• Go through the job description of the position you are being interviewed for.  Understand the roles that will be required of you.
  • Arrive ON TIME or at least 5 to 10 minutes earlier.  Late is NEVER excusable.  Plan in advance sufficient time for traffic, go through company security etc.  The panel are busy people and they have a set time and date for a reason.  Being too early can be seen as rude as being late.
  • Research has shown that interviewers form 80% of their opinion of you in the first five minutes of the interview, so it is important to dress and behave appropriately.
  • Ensure you know the exact time and place of the interview, and the interviewer's name and title, and how to pronounce it.  Plan your journey in advance and always allow yourself some contingency in case you get lost or run into a traffic jam.
  • Dress professionally and appropriate to the organisation.  Pay close attention to your appearance and ensure all the little details are taken care of, for example polished shoes, ironed shirt etc. these minor details send messages to the interviewer.  Also personal hygiene is important, if you are a smoker please use mints etc.
  • Listen carefully to what is being said and look your interviewer in the eye. If there is more than one interviewer you need to ensure you concentrate on all members of the panel.  Respond honestly to the questions being asked.  If you do not know the answer to the questions, say so!  Don’t thumb suck, you will be found out!
  • If presented with an application, fill it out neatly and HONESTLY.

Interviews Do’s

  • Wait to be offered a chair before sitting.
  • Look alert and interested; never let your attention waver.
  • Be a good listener as well as talker.
  • Smile Warmly.  A warm smile will lighten the tension, will help you relax and show your potential employer that you are a friendly person.
  • Exercising the proper interview etiquette will prove to be a beneficial move on your part.  Your potential employer will be impressed by your pleasant manners during the interview.
  • Make sure you get your good points across in a sincere, factual manner.
  • Be concise, but never abrupt.
  • Conduct yourself with confidence, but not complacency.  A positive attitude is acceptable, arrogance is not.
  • If the panel ask something that is unclear, always ask him or her to clarify the question.
  • Be enthusiastic.  Enthusiasm is contagious.
  • Motivation.  If you are an individual who is self-motivated, let them know this.
  • Confidence.  Displaying confidence is one of the best ways to make a lasting impression on your potential employer.
  • Intellect.  Employers look for people who can firmly grasp ideas and words set before them.  They will notice how well you listen before you speak.  Also they will take note of how well you develop your thoughts and convey them through your speech.  The way you answer your interview questions will give the interviewer an idea of how your mind "works".  You do not have to be a genius to make a good impression regarding the aspect of intellect.
  • Be honest.  Displaying honesty is an age old method of gaining one's trust and loyalty. Be honest in ALL areas, not just some.
  • Be sociable, friendly and refreshing.  Being sociable means greeting others, being conversational and all around friendly.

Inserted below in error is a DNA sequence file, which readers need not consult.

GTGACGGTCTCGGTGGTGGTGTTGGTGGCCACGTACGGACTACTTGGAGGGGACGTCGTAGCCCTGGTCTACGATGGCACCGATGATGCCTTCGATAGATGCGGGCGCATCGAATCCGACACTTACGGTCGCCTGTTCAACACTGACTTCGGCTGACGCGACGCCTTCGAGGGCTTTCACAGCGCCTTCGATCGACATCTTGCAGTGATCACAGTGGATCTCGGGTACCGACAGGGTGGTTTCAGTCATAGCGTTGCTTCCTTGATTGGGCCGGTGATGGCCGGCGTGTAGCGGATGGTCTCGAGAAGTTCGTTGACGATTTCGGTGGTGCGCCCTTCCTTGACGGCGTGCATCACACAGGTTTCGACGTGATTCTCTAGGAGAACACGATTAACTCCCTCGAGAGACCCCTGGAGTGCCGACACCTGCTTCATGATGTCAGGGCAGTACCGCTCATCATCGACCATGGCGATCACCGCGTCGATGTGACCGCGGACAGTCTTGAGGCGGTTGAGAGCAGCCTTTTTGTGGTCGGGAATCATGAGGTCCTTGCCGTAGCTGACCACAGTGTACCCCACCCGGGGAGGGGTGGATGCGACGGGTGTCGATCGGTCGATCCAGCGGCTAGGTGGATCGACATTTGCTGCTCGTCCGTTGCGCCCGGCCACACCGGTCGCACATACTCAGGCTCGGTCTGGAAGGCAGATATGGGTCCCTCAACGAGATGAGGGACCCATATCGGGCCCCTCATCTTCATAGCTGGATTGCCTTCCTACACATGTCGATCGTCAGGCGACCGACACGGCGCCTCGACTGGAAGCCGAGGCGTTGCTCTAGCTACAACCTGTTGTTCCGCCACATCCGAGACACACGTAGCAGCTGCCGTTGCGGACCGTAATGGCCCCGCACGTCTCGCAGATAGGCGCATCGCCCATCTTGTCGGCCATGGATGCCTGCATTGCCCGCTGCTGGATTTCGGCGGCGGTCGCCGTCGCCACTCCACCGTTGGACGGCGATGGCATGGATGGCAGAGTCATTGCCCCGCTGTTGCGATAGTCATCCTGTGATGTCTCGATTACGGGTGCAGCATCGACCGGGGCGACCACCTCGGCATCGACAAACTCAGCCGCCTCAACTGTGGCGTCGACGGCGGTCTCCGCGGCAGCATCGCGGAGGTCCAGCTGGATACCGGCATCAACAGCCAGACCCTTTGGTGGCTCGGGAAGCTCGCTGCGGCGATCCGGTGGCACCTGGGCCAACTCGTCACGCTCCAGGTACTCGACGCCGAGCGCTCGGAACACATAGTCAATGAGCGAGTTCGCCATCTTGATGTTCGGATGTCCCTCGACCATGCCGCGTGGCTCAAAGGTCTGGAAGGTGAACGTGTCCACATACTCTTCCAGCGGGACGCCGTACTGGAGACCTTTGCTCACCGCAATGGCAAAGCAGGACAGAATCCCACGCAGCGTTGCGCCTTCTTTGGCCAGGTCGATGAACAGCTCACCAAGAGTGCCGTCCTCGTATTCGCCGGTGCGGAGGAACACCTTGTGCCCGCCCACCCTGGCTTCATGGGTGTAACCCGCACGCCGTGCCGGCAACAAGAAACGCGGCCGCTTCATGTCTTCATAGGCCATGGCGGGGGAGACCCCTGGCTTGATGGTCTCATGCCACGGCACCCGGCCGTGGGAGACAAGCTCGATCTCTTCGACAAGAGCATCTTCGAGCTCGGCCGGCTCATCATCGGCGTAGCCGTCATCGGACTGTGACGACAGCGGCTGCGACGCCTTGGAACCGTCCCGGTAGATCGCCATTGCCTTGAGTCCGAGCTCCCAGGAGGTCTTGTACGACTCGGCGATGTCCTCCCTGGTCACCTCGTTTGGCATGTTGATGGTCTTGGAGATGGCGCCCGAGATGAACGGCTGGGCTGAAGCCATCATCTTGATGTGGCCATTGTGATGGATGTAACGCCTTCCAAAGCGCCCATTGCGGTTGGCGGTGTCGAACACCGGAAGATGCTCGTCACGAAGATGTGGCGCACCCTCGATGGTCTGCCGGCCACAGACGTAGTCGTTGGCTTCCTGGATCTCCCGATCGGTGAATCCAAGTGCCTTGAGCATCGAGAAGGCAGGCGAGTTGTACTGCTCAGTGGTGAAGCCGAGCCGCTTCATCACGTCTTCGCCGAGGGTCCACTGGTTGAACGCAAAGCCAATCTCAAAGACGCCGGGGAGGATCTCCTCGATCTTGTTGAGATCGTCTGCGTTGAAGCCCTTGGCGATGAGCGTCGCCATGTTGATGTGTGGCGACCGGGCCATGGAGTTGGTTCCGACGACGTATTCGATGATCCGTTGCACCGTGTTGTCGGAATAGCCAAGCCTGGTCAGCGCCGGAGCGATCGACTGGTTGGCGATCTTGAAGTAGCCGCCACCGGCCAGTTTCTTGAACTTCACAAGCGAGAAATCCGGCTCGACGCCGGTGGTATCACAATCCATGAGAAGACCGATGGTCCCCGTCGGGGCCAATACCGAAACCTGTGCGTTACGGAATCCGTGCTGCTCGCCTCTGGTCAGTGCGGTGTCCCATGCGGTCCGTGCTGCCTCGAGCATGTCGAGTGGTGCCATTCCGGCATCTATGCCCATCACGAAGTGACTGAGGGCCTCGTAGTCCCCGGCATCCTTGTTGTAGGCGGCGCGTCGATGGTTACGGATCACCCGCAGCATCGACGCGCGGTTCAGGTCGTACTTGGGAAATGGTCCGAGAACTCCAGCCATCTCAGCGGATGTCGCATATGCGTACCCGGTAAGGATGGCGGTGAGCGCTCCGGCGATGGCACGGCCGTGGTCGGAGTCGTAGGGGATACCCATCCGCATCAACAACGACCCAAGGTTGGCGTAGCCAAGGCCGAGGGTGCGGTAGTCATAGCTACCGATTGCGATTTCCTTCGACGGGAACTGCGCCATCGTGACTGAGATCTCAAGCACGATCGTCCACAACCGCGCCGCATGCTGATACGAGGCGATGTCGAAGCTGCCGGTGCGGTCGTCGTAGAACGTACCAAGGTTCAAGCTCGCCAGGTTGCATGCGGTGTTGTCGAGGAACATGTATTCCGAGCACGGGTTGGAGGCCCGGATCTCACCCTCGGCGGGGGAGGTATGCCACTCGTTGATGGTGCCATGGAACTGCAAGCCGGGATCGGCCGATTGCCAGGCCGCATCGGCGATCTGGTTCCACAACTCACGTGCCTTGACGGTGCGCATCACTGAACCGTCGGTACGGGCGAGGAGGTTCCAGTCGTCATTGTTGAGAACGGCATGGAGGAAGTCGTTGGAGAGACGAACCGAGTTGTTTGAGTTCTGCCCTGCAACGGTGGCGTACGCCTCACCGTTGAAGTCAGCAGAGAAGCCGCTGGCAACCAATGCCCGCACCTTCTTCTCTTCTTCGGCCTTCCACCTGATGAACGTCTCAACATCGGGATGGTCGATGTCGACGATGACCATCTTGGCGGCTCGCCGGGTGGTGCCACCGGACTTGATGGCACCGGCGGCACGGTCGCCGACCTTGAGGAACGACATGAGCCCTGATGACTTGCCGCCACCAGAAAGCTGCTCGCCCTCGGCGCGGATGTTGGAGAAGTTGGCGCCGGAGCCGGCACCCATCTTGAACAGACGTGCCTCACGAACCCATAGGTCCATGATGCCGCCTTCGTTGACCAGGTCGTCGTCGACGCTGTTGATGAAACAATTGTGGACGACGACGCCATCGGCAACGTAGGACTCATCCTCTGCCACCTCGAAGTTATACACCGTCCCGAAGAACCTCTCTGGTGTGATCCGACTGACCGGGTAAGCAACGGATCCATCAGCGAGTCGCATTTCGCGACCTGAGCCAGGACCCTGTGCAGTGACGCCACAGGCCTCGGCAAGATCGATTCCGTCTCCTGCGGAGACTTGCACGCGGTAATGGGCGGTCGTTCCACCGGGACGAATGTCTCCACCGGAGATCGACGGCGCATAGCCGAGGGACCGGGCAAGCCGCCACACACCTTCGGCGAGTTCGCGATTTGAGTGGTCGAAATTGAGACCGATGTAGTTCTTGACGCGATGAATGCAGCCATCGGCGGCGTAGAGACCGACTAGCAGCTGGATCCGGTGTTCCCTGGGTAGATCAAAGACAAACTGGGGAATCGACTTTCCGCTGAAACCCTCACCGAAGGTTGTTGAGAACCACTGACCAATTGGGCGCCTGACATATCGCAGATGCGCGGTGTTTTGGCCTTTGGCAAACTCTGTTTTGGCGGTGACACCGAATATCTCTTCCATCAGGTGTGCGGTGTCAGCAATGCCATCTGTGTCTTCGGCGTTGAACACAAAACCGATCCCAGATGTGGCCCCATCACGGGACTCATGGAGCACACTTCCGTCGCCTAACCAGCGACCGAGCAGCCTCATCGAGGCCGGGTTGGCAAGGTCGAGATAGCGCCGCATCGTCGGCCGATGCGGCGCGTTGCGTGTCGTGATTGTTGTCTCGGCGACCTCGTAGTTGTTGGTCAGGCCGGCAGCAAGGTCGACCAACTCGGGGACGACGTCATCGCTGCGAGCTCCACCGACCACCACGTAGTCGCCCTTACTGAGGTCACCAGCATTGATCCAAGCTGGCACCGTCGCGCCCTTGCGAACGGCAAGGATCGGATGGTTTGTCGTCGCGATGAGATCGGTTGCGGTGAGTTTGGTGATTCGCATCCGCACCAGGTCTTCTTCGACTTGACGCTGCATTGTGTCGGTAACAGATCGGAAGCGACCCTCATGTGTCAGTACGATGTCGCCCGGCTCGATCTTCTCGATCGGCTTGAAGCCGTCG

• Practice the same mentality inside the interview as well.  Every employer needs this type of person inside their company.  Your pleasant personality will be like a breath of fresh air.  When these positive attributes are implemented into the interview process, you will more than likely make a lasting impression!  It is easier than you have previously believed it to be.  Have confidence in yourself and in your abilities as an employee.  The prospective employers will definitely notice.
  • Be Respectful and Polite.  When addressing your potential employer address him or her as "Sir" or "Madam".  It is very important to use those respectful salutations when addressing or answering the potential employer.
  • Listen Intently and Maintain Eye Contact.
  • And lastly remember to breathe.

Make an impact in the first 60 seconds

Opinions vary as to how much time your CV has to convince a recruiter that you're worth short-listing for an interview.  Poor presentation, inconsistent format, different font’s, inconsistent paragraph’s, too many pictures, not applicable information or obvious errors could mean that your CV does not represent who you really are and might result in you not being invited for an interview.

This is hardly surprising given that a recruiter could have up to 500 CV’s per job to review.

You have to treat your CV as if it were your own personal advertising board.  It's a schlep, but every part of the communication you have with an organisation is an opportunity for them to accept or dismiss you as a serious candidate.

To be effective, your CV must provide a concise, accurate summary of your qualifications, skills and experience. Its layout, design and the words that you choose will play key roles in getting you through to the interview process.

There are several successful formats from which to choose from.  Most people use the chronological format, and that's the one we recommend.  Recruiters are more likely to expect to see this type than any other and it's also the best format for recent graduates with limited or no work experience.

Prepare the questions YOU will ask in your interview

Ask about:

The culture of the organisation.

If you have any issues/concerns about the role.

Induction and training programmes.

What makes a person successful in the company?

What are the opportunities for advancement in the future.